by James Greer
The frontman of a hugely popular, breakthrough band is found dead in his mansion from what appears to be a self-inflicted shotgun wound. By his body, however, a young woman has left 21 handwritten journals confessing her assistance in the high profile suicide. Mystery mixes with tragedy as the author, Fiat Lux, vanishes and no other trace remains to prove she ever existed. Inspired by that most famous suicide of the last decade, Spin writer and Guided by Voices author James Greer revisits the 90s alternative music scene in a debut novel that reads like a faux rockumentary commentated by a French Decadent poet.
The dead rockstar in Greer’s story is named Kurt C. and embodies the qualities you would expect the real Kurt to have possessed: gifted, sensitive, quietly charismatic, drug addicted and struggling with the unwanted celebrity of his band N_. [In many ways, Artificial Light makes the perfect companion read to the Gus Van Sant film, Last Days, since both could be reduced (but only if you wanted to miss the point entirely) to artistically superior re-enactments with many liberties taken as to filling in the holes of the authentic story.] Instead of Seattle, the setting is Greer’s former resident city, Dayton, Ohio, hometown of the Wright brothers and the book’s cast of Kurt followers and rock cliche-ridden scenesters. Fiat Lux, a silently observant librarian and barfly, introduces us to the drunks, groupies, and aspiring artists who follow Kurt after hours many a night to Albion, the decaying, eccentrically designed estate built by Orville Wright. Most wasted amongst this circle is Trip Ryvvers of Whiskey Ships, the almost famous band with a singer capable of disappearing two cases of beer in the course of one show.
While the core notebooks next to Kurt’s body are written by Fiat Lux, some are credited to Trip, who alternates between writing about the Wright brothers and about not writing about the actual book he’s under contract to complete, an insider’s look into the bands of Dayton’s alternative music scene. Other journals are supposed to be excerpts from Orville’s secret diary, in which he candidly pours out his insecurities, regrets, and the revelation that he was an opium addict, details no one can verify because the diary is missing along with Fiat. Still other scraps reveal the inner thoughts and experiences of different characters told from some unknown but seemingly omniscient narrator. As in a documentary or the satanically scary novel House of Leaves, Greer’s story is an assemblage of documents and points of view on the life, music, and death of the book’s pseudo subject. Artificial Light’s readers find themselves also cast collectively as a character — the audience of a real life murder mystery and possibly, a fan base searching for the answers behind the incomprehensible death of their legend.
Greer’s novel examines many kinds of death — the death of an icon, the death of all the wannabe icons, the death of their scene as well as that of its physical base, the postindustrial American city, and the most grievous one of all, the death of a dream. You can imagine Trip as the voice closest to Greer’s own: his character is trying to write about an already disintegrated music scene and numerous questions about the meaning of its birth and demise continue to weigh heavily on the minds of both. At length Trip meditates on how music rescued his generation from the lightless maw of Deadsville, America, for a while at least until its mainstream reincarnation turned around to gorge on its own brood.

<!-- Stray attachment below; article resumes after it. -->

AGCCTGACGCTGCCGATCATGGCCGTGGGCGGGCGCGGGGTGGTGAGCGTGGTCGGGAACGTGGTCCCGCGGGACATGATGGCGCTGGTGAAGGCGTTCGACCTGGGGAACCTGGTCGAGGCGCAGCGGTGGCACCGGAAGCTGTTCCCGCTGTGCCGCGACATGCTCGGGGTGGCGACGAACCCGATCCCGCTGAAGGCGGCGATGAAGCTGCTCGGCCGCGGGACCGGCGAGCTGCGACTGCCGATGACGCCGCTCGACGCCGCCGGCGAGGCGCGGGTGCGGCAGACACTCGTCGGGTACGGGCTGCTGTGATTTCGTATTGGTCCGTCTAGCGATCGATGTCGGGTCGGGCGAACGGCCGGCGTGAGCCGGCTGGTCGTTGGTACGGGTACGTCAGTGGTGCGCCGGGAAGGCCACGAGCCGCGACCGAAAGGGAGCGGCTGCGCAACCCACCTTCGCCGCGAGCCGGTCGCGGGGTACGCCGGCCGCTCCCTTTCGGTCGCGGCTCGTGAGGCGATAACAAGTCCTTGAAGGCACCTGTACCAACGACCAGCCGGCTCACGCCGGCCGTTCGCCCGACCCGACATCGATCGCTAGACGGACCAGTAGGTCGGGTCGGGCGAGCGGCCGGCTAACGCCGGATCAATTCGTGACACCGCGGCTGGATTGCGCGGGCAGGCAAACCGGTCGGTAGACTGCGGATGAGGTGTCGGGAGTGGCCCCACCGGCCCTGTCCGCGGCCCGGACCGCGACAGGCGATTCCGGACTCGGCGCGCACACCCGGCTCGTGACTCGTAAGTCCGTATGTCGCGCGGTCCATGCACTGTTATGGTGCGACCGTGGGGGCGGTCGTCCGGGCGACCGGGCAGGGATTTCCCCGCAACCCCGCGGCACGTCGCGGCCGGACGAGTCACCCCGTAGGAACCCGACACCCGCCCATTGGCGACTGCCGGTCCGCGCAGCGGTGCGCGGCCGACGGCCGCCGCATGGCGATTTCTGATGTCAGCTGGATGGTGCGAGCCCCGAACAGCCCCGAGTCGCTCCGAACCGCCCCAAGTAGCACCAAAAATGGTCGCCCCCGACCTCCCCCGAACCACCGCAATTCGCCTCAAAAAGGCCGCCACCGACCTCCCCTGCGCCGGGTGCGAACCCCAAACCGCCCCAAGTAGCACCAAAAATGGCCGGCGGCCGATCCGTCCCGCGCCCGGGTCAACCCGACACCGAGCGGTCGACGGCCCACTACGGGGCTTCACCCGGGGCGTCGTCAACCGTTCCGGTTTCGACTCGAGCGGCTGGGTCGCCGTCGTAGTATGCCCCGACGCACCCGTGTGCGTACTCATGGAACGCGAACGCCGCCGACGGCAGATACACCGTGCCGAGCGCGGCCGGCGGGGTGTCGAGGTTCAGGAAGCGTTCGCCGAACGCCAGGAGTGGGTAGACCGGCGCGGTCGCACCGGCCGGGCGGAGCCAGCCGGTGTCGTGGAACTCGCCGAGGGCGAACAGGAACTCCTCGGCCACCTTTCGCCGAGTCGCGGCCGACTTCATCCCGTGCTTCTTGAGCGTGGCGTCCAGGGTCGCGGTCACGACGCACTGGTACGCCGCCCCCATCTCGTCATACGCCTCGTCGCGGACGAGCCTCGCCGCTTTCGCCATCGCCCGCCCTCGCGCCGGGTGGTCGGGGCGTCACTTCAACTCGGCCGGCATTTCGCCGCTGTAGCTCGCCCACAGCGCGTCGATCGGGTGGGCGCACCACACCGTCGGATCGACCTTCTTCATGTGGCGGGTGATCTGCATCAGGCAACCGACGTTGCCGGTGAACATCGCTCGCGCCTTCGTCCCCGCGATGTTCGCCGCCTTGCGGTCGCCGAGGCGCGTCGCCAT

If that last sentence seemed a bit much, I’m only preparing you for Greer’s maudlin poetic prose. While reflecting on the success of band N_, Trip weighs the impact which varies from beneficial to detrimental — how mainstream acceptance boosted and permanently disfigured the scene at the same time, how it gave birth to that most irksome moral dilemma of staying independent versus selling out, or why some bands are chosen for commercial success while others with perhaps more credibility remain overlooked. Not unfamiliar territory when rehashing 90s underground music, but suddenly Greer seems as if he’s channeling Baudelaire by spinning a maddeningly Tao-like metaphor for Trip’s mix of emotions: “the estranged night lay open, unchanged, immobile but strange, brushed by the gently ungently unyielding yielding of the moon … submerged emerged in the silent unsilent song, submerged emerged from the beauty and the magical unmagical unity.” I kept asking myself, is this good ungood writing? Either way, its overwrought tone suits the topic of someone choosing to die for the adolescent but virtually impossible ideal of artistic purity.
I’d be surprised if you either hate everything about this book or fall in love with its every line. Readers might enjoy the vulnerable honesty of the Wilbur Wright diary, while loathing the encyclopedic descriptions of Fiat’s favorite author. These latter sections recall the chapters in Moby Dick when Melville provides exhaustive detail about a minute facet of the whaling industry; it’s background information that only services the author’s particular obsession but unnecessary to the narrative and annoying to those readers who prefer to move along at a nice clip with the story. However, if you read for the same reasons as Fiat — reading for the sake of it, losing yourself in a book’s tributaries as much as following its main plot line, you’ll get along much nicer with Greer’s novel. As Fiat explains why she loves her rambling author, “there are spiraling stories within stories within stories.”